HARD SCIENCE ON LYME: How “Comforting” Was Your Diagnosis of Chronic Lyme?
In his interview with Terry Gross on Fresh Air, journalist Michael Specter says that patients are desperate and that “chronic Lyme” is “more comforting” for them to grab onto than a vague, incurable diagnosis of post-treatment Lyme disease, the preferred IDSA terminology – and a concept that is “recognized,” he points out. He thinks he is being sympathetic and doesn’t seem to realize how condescending and very offensive this sounds to Lyme patients.
By Phyllis Mervine
In his interview with Terry Gross on Fresh Air, journalist Michael Specter says that patients are desperate and that “chronic Lyme” is “more comforting” for them to grab onto than a vague, incurable diagnosis of post-treatment Lyme disease, the preferred IDSA terminology – and a concept that is “recognized,” he points out. He thinks he is being sympathetic and doesn’t seem to realize how condescending and very offensive this sounds to Lyme patients. He has no understanding of how long people have been sick before being diagnosed (our survey showed an average of four years), getting the runaround from doctors who tell them there’s nothing wrong or it’s all in their heads.
It’s actually not comforting to be diagnosed with chronic Lyme unless the treatment works. Luckily, for many, it does, shown both by NIH studies (Fallon, 2007) and thousands of anecdotal reports from patients, captured in our survey.
But Specter thinks more treatment won’t help these patients, citing as evidence four NIH-funded clinical trials. He concedes that two showed some benefit, but it was short-term, and there is a downside to long-term treatment. He reminds us that one person actually died. No suggestion about the downside of not treating or letting patients and their doctors make that judgment call. We let cancer patients do that, don’t we?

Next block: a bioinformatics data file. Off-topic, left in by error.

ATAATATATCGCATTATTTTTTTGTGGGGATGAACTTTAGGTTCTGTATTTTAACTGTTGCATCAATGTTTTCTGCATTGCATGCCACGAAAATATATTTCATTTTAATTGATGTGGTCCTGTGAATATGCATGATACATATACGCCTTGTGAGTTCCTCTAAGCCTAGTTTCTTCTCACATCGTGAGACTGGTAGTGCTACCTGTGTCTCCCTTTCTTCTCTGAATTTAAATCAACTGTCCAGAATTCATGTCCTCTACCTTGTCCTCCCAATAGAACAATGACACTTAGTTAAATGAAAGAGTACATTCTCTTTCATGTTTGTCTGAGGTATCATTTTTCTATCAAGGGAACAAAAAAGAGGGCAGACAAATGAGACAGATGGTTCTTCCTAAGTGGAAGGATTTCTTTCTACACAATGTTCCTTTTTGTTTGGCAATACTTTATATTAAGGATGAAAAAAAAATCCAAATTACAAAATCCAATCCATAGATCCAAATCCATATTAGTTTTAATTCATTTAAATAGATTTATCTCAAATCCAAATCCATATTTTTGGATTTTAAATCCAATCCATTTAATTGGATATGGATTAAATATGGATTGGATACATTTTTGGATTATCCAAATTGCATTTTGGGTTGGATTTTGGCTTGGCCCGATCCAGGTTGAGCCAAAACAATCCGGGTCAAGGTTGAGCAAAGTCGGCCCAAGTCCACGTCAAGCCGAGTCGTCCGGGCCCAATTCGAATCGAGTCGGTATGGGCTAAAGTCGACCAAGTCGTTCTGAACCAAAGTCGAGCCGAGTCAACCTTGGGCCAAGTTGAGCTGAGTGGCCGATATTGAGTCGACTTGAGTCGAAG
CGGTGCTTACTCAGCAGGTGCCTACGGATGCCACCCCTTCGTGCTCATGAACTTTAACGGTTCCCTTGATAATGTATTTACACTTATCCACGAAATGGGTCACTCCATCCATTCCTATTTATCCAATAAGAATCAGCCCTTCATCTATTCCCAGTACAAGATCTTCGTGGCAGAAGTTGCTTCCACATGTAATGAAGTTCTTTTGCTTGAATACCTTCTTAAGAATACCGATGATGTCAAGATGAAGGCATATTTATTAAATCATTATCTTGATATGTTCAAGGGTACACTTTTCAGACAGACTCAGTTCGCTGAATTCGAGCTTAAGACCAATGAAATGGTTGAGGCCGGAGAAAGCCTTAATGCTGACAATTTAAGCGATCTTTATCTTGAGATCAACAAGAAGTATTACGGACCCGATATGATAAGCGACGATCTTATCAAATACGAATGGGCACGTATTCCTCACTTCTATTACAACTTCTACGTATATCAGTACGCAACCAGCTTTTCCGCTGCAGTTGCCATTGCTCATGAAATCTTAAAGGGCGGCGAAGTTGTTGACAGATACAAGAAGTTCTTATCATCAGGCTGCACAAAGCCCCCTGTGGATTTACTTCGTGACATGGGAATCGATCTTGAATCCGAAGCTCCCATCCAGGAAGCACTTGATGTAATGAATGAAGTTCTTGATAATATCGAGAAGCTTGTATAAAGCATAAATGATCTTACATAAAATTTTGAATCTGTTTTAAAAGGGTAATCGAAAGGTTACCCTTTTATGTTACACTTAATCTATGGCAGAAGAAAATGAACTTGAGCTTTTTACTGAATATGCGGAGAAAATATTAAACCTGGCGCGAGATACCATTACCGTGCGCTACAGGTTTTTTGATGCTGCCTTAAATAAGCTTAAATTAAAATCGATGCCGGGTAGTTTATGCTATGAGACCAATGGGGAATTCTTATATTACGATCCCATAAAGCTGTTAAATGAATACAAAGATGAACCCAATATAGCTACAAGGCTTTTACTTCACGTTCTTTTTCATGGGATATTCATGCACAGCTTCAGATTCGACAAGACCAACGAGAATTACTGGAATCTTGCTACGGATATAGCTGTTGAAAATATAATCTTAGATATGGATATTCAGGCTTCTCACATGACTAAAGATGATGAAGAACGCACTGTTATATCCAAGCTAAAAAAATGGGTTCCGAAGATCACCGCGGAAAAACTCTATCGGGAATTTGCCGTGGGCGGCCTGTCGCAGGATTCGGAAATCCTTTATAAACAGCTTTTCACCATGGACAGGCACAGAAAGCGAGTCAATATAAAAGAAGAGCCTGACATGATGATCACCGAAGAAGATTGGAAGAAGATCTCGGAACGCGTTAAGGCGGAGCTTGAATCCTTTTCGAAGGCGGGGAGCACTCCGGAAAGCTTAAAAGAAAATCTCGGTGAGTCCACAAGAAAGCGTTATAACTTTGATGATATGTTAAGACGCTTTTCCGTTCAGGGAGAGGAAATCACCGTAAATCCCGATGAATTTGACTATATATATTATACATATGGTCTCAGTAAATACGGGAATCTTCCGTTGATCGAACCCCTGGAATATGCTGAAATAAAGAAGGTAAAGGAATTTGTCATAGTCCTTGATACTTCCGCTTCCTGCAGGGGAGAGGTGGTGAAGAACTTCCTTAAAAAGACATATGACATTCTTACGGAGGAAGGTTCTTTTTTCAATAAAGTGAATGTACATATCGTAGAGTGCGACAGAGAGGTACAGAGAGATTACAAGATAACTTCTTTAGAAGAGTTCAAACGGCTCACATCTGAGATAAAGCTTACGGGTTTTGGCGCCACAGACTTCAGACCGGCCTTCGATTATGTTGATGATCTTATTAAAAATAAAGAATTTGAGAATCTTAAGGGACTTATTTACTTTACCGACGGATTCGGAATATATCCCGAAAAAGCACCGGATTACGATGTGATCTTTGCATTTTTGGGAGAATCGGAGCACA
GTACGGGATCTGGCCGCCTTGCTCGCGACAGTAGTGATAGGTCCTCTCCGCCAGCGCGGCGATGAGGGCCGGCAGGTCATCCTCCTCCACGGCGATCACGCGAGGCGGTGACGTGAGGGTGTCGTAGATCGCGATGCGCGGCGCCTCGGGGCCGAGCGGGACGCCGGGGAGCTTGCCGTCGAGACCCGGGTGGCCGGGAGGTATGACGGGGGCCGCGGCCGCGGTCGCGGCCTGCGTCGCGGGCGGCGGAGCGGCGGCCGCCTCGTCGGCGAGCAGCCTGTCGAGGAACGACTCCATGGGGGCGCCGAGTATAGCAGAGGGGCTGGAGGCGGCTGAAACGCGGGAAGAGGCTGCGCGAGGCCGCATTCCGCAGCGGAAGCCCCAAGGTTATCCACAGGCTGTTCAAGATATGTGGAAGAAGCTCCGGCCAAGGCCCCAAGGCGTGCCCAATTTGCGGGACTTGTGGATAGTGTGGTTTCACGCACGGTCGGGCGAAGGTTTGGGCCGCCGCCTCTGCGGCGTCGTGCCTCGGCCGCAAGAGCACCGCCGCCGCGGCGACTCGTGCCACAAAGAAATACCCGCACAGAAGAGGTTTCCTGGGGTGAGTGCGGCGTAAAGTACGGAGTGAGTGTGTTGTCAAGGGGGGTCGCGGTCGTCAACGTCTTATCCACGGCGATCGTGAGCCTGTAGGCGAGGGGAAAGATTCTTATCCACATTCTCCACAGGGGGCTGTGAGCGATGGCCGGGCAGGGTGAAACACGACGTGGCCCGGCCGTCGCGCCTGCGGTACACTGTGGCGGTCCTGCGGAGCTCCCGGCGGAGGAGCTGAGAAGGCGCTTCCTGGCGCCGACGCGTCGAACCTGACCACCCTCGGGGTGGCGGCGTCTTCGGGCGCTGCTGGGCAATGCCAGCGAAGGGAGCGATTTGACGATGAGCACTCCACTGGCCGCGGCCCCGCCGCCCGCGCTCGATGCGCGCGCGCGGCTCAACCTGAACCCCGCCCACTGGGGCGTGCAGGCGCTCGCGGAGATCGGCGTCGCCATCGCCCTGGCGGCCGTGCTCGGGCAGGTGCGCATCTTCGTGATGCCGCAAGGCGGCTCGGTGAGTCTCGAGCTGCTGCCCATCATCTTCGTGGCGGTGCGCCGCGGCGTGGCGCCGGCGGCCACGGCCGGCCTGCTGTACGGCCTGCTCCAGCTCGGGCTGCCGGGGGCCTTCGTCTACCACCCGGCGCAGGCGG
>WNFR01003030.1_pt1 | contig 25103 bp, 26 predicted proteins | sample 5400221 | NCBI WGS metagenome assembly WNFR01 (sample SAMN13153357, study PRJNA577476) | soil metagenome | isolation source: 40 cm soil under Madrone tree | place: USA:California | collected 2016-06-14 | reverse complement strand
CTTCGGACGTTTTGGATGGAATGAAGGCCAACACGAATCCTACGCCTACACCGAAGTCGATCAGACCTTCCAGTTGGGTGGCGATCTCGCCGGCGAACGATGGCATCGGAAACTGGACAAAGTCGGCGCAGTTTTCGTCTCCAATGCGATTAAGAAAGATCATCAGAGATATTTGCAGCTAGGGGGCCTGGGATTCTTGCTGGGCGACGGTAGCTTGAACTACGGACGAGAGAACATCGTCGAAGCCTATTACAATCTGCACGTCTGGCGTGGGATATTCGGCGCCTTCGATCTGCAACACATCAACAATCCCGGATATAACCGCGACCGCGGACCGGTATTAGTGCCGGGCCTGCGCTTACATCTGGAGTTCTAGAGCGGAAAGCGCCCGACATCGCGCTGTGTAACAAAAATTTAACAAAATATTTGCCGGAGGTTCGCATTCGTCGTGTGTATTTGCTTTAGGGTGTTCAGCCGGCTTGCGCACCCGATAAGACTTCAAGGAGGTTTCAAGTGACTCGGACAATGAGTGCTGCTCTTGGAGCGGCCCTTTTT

Still, he understands why people want to try antibiotics. Patients want to find something, he said. Maybe he would, too, if he had zero quality of life and no other effective options. He mentions that some turn to alternatives like gluten-free diets and Rife machines, like the young woman featured in his New Yorker story. But, if they feel better he attributes it to “placebo effect,” claiming there is no scientific evidence that the methods work.
In any case patients don’t care about statistics, they just want to feel better, he said. This is condescending and offensive, too, and he goes on, “We like recommendations to be scientifically based.” Implying patients don’t, I suppose. He thinks it’s damaging to recommend dramatic life changes when there’s no evidence to back it up but apparently it’s ok to withhold treatment because the tests aren’t good enough. Absence of proof is proof of absence in his world.
Again, Specter is approaching the subject with blinders on. When the results of Klempner’s clinical trial were published, NIH and news media immediately blared, “Chronic Lyme Disease Symptoms Not Helped by Intensive Antibiotic Treatment.” .The results were exaggerated and generalized. The evidence didn’t support such broad conclusions, and indeed, Phil Baker had assured the NIH Advisory Panel for the Clinical [Klempner] Trials (of which I was a member) that they would not be. An equally valid interpretation would have been, “90-Day Treatment Inadequate for Chronic Lyme Disease,” but NIH ignored my suggestion. Despite subsequent research pointing out serious flaws in the study, the headline still stands today.
I agree with Specter on a couple of points: not enough money is being spent on research and when he mentioned the treatment for TB, “a complicated cocktail of drugs,” and suggested that we “have not been aggressive enough in figuring out how to treat Lyme.”
Amen to that, but withholding treatment until we have something better is not the answer.
Stay tuned for one more blog tomorrow.